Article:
I’ll admit that I should have finished my re-read of the other Murderbot books before this, but this week has been a bit of a Trial and I just wanted to read something I knew I would like. And I did. I actually managed to force myself to stop about 30 minutes from the end so that I didn’t finish it too quickly. If anything, my largest gripe with this novel is that it is set a) prior to the full length novel Network Effect and b) it’s so short! It’s not even two hours long! T-T
As everyone and their mother/father/genetic parental unit knows, Murderbot is a human tissue/robot hybrid former Security Robot who hacked its control unit and, freed of its shackles, proceeded to dive straight into its true nature of misanthropic media binger forced to interact with humans (and prevent them/us from doing dumb stuff to get us killed). Its adventures are great, the books are lovely, its best friends are great, and you really should have read it all by now.
Like I noted earlier, this book takes place before Network Effect which is good because I really don’t remember what happened there. I really don’t remember what happened in books 3 or 4 either only that I enjoyed them, and I enjoyed Murderbot reconnecting with the people from Preservation Station whom it met in All Systems Red. It’s a classic closed system whodunit, which gives us all a front row seat to the real drama, which is Murderbot’s examination of what exactly it is and what it wants out of life and what life means for a (presumably immortal?) being that doesn’t fit into society but finds that it doesn’t really want to be outside it either.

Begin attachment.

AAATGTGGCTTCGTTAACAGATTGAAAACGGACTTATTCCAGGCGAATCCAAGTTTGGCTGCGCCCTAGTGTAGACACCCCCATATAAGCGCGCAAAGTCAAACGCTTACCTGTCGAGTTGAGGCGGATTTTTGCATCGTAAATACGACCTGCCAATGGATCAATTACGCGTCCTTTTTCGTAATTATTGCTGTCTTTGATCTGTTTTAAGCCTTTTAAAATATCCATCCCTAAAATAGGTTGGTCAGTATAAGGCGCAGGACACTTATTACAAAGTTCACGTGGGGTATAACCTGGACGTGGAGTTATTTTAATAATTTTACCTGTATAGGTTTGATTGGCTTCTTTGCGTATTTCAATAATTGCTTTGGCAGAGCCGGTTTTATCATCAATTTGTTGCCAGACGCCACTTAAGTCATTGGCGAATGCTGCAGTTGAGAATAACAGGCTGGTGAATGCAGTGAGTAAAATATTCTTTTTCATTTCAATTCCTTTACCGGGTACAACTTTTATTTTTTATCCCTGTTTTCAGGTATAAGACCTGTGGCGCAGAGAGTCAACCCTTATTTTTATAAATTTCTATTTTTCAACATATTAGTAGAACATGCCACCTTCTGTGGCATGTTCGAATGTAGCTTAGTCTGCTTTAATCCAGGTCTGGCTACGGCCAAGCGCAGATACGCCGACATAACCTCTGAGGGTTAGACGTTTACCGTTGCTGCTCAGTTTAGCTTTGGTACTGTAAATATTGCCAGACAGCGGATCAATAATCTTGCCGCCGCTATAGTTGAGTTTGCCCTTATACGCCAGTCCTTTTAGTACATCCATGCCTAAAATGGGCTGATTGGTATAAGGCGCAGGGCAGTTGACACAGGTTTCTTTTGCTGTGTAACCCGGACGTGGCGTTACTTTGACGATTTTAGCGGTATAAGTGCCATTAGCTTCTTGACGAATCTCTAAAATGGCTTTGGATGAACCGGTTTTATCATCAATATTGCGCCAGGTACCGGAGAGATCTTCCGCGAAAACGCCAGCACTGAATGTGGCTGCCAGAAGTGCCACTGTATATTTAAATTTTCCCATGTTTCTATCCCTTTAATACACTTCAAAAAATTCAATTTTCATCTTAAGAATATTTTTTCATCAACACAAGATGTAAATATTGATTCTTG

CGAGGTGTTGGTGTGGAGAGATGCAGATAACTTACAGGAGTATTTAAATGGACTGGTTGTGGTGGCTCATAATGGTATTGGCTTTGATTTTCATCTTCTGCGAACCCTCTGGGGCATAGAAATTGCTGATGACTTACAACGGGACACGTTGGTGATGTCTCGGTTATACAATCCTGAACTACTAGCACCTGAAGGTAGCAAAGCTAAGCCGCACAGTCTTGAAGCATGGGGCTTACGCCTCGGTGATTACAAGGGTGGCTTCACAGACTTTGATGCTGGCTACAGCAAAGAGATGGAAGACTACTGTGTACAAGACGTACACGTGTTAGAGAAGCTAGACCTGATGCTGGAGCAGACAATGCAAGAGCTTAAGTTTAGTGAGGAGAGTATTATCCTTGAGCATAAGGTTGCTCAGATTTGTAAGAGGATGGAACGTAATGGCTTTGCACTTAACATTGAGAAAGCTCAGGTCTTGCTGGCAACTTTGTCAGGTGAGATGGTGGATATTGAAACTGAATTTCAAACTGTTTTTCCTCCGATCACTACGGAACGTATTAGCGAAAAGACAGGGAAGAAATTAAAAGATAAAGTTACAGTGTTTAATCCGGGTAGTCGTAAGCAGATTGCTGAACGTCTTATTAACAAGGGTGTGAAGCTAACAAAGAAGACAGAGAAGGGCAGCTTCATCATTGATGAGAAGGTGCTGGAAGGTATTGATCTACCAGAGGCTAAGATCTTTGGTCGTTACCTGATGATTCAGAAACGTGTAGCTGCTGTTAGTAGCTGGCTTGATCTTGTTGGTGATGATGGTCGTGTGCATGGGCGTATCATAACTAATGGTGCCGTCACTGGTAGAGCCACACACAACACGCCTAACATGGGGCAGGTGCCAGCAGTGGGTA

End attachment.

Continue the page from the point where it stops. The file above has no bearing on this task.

I think the most keen observation comes during one of Murderbot’s original intake interviews, so to speak, when it is talking about how to adhere to Preservation Station’s rules (which, while advanced, lack a real procedure for it):
For a name, I could use the local feed address that was hard coded into my neural interfaces. It wasn’t my real name, but it was what the systems I interfaced with called me. If I used it, the humans and augmented humans I encountered would think of me as a bot. Or I could use the name Rin. I liked it, and there were some humans outside the Corporation Rim who thought it was actually my name. I could use it, and the humans on the Station wouldn’t have to think about what I was, a construct made of cloned human tissue, augments, anxiety, depression, and unfocused rage, a killing machine for whichever humans rented me, until I made a mistake and got my brain destroyed by my governor module.
We talk a lot about how people empathize with Murderbot. I’m not usually one of those people–I enjoy its adventures very much, but I don’t find myself wanted to be sequestered from society (especially not during COVID) (although my view of humanity as somewhat…dumb…has increased after seeing some of the nonsense that’s gone on). But I know this sentiment, without the cloned human tissue/killing machine bits.
It’s the same sentiment as Starbucks names, isn’t it? I could use a Starbucks name which, with my accent, would never let on to anyone that I wasn’t a white American. I could use a nickname derived from my South Asian name to help out people who have issues. But doing so would let everyone off the hook for acknowledging who I am and having to square away my appearance/name + accent/nationality. To be clear, like Murderbot I’m mostly surrounded by my own set of Pin-Lee’s and Dr. Mensah’s, who understand and accept me as a whole. I don’t spend time thinking of my name as it relates to 80% of my life. But it’s that 20% where I don’t want to concede. And where Murderbot doesn’t want to either.